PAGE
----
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Tunnel Wall Collapse Swallows Roadway

Wednesday, May 4, 2016

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A sinkhole opened up on a New Orleans street just hours after the mayor and the city’s infrastructure team examined a decades-old underground tunnel nearby.

The cave-in occurred Friday (April 29) on Canal Street, swallowing up a 30-foot section of road surface, NOLA Media Group reported.

Mayor Mitch Landrieu and an infrastructure crew had been in the 50-year-old tunnel that runs beneath the road while inspecting a wall that was reported to be buckling earlier in the month.

According to the area news agency, the wall at the northern end gave way within a few hours of their departure, collapsing the road above it.

"This is nothing short of incredible," Landrieu said. "Unfortunately, it's not a surprise," he added, referring to the overall state of the city’s infrastructure and its unstable soil. "Still, I've never seen anything like it."

Abandoned Expressway Project

The tunnel is said to be a remnant of the subterranean portion of a 1960s-era plan to build the Riverfront Expressway, a six-lane elevated highway designed to run beside the French Quarter.

Although the project was eventually rejected by the Department of Transportation, the city had already constructed a section of tunnel running beneath Canal and Poydras streets, NOLA said.

The tunnel was constructed from concrete supported by steel I-beams, with “temporary” wooden walls enclosing both ends, reports said. These end caps were to be removed when the rest of the expressway was constructed.

The 700-foot-long, 98-foot-wide tunnel, however, was never filled in or reinforced with additional supports; it is still in use as a valet parking area for an area casino.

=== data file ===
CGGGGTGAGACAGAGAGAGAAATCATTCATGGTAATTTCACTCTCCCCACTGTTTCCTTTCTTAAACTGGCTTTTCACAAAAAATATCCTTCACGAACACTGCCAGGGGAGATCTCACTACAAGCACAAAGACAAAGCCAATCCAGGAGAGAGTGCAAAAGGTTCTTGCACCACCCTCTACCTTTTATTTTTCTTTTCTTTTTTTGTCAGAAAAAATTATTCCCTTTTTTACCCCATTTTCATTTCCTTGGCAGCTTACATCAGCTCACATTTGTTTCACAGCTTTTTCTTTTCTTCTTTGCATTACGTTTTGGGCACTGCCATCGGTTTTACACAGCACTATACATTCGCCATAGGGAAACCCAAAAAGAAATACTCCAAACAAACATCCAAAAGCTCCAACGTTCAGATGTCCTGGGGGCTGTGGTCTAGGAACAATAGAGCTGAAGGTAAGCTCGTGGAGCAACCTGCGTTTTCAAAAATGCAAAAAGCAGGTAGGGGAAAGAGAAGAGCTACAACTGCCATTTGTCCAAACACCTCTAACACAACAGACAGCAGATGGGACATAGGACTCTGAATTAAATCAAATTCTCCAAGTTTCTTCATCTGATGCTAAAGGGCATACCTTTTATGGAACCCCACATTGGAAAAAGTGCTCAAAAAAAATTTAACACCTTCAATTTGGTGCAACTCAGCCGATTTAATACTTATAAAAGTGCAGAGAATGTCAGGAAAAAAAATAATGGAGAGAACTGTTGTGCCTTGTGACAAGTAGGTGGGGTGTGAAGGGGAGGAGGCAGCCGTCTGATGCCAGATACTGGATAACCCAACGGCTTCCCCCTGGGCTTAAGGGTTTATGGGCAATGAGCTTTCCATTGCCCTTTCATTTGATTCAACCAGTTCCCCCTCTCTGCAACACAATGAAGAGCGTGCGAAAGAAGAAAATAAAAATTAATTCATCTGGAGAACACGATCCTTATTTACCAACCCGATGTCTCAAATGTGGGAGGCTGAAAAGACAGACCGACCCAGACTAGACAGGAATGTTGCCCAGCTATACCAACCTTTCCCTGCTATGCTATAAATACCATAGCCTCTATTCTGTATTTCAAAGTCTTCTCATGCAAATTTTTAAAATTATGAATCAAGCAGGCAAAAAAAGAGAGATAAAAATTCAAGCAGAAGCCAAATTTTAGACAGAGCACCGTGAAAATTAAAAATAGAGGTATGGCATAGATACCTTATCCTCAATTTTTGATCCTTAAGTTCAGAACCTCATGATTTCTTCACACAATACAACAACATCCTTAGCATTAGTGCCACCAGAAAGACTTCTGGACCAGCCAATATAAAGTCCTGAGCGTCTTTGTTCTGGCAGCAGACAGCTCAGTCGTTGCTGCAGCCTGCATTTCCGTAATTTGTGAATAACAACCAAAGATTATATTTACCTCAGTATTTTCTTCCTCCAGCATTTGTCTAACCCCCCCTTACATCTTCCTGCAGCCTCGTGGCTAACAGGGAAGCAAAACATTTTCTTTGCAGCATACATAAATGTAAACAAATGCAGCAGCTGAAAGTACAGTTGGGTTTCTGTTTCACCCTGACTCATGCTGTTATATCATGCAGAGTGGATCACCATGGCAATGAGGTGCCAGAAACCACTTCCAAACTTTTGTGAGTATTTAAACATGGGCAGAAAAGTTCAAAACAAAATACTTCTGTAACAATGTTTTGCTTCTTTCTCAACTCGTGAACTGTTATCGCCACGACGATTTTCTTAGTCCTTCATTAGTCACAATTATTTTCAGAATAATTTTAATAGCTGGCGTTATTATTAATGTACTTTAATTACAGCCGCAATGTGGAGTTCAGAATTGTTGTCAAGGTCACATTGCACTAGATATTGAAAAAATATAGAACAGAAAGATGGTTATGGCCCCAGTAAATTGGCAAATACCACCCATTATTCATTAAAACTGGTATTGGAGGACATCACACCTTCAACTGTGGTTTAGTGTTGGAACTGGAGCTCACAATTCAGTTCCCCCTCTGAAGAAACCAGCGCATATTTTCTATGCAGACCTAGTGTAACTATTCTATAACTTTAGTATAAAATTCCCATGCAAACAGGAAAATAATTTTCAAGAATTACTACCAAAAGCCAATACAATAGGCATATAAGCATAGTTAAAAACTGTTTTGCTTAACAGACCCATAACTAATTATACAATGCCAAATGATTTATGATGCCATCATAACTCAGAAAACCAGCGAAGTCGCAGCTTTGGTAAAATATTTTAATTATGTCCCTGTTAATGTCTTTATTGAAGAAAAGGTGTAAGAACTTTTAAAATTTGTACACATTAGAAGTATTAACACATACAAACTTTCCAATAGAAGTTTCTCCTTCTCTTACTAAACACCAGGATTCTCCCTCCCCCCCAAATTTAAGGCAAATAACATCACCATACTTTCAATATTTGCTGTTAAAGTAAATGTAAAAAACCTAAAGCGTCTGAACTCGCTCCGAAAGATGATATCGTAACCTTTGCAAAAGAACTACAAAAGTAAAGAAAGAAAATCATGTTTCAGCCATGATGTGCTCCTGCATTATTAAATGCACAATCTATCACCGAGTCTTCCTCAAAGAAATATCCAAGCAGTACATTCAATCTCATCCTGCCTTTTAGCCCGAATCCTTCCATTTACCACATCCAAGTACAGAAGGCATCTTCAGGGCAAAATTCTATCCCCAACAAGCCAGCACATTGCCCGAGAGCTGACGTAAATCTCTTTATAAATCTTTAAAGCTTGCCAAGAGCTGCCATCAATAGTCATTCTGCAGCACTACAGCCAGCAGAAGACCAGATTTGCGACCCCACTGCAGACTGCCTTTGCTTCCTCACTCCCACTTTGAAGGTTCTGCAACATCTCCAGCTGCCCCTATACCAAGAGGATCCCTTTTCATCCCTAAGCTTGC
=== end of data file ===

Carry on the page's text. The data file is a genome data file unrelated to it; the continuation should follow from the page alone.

According to reports, an entire section of the tunnel, braced by steel beams every 10 to 15 feet, had given way.

No one was reported to be injured as a result of the cave-in. The city had preemptively closed Canal Street in one direction a week earlier, after learning one of the walls was buckling, so engineers could perform their inspection and plan the necessary repairs.

Compromised by Water

Officials attribute the deterioration of the structure to a combination of time, leaking water lines and drainage culverts that run under the street.

Landrieu also pointed to damage to the city's water system after Hurricane Katrina. "We have about 40 percent of our water bleeding out of our pipes under the city of New Orleans," he said.

Director of Public Works Mark Jernigan told The New Orleans Advocate engineers have inspected the rest of the tunnel, as well as the timber wall at the opposite end, “and so far have no concerns about the rest of the structure.”

Constructed from reinforced concrete, the tunnel’s main walls and ceiling were designed to accommodate the weight of the roadways and buildings above, as well as the effects of constant traffic, Jernigan added.

Officials plan to begin repairs immediately, although the sinkhole could continue to expand. They will replace the temporary wood walls with sturdier supports.

"This is not a short term fix,” Landrieu said. “It's a major infrastructure breach that has to be repaired and it's going to be expensive."

The repair period is expected to take three to six months and cost between $3 million and $5 million dollars, according to Cedric Grant, the executive director of the Sewerage and Water Board of New Orleans.

 

   

Tagged categories: Asia Pacific; EMEA (Europe, Middle East and Africa); Environmental Controls; Infrastructure; Latin America; North America; Pipelines; Pipes; Roads/Highways; Tunnel; water damage; water leakage

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